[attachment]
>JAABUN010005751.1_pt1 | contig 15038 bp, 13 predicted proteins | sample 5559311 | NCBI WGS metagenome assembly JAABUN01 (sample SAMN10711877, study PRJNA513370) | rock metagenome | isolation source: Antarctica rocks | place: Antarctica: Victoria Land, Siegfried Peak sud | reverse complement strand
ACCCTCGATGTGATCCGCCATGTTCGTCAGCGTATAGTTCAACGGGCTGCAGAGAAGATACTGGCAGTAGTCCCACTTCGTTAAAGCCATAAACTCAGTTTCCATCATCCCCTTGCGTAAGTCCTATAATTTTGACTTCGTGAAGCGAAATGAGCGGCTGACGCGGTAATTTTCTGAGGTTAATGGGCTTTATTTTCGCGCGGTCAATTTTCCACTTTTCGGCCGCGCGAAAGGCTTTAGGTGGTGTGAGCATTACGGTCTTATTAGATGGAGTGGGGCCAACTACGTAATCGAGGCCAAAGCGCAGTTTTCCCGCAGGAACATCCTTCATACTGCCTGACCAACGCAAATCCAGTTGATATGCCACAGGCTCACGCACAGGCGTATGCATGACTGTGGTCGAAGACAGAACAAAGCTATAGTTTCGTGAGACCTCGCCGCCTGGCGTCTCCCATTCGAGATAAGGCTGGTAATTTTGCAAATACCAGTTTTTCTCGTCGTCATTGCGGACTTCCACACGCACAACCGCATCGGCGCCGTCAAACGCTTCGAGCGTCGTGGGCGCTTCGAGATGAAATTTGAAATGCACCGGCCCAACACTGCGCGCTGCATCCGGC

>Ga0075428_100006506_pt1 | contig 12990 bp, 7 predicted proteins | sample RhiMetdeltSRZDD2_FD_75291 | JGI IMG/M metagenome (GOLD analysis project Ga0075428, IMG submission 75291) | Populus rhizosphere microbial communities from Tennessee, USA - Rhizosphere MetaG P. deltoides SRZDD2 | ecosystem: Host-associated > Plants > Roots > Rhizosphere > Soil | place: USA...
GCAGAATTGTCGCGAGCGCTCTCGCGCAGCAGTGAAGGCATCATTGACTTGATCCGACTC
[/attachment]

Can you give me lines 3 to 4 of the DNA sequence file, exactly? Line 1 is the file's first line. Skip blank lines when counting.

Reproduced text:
>Ga0075428_100006506_pt1 | contig 12990 bp, 7 predicted proteins | sample RhiMetdeltSRZDD2_FD_75291 | JGI IMG/M metagenome (GOLD analysis project Ga0075428, IMG submission 75291) | Populus rhizosphere microbial communities from Tennessee, USA - Rhizosphere MetaG P. deltoides SRZDD2 | ecosystem: Host-associated > Plants > Roots > Rhizosphere > Soil | place: USA...
GCAGAATTGTCGCGAGCGCTCTCGCGCAGCAGTGAAGGCATCATTGACTTGATCCGACTC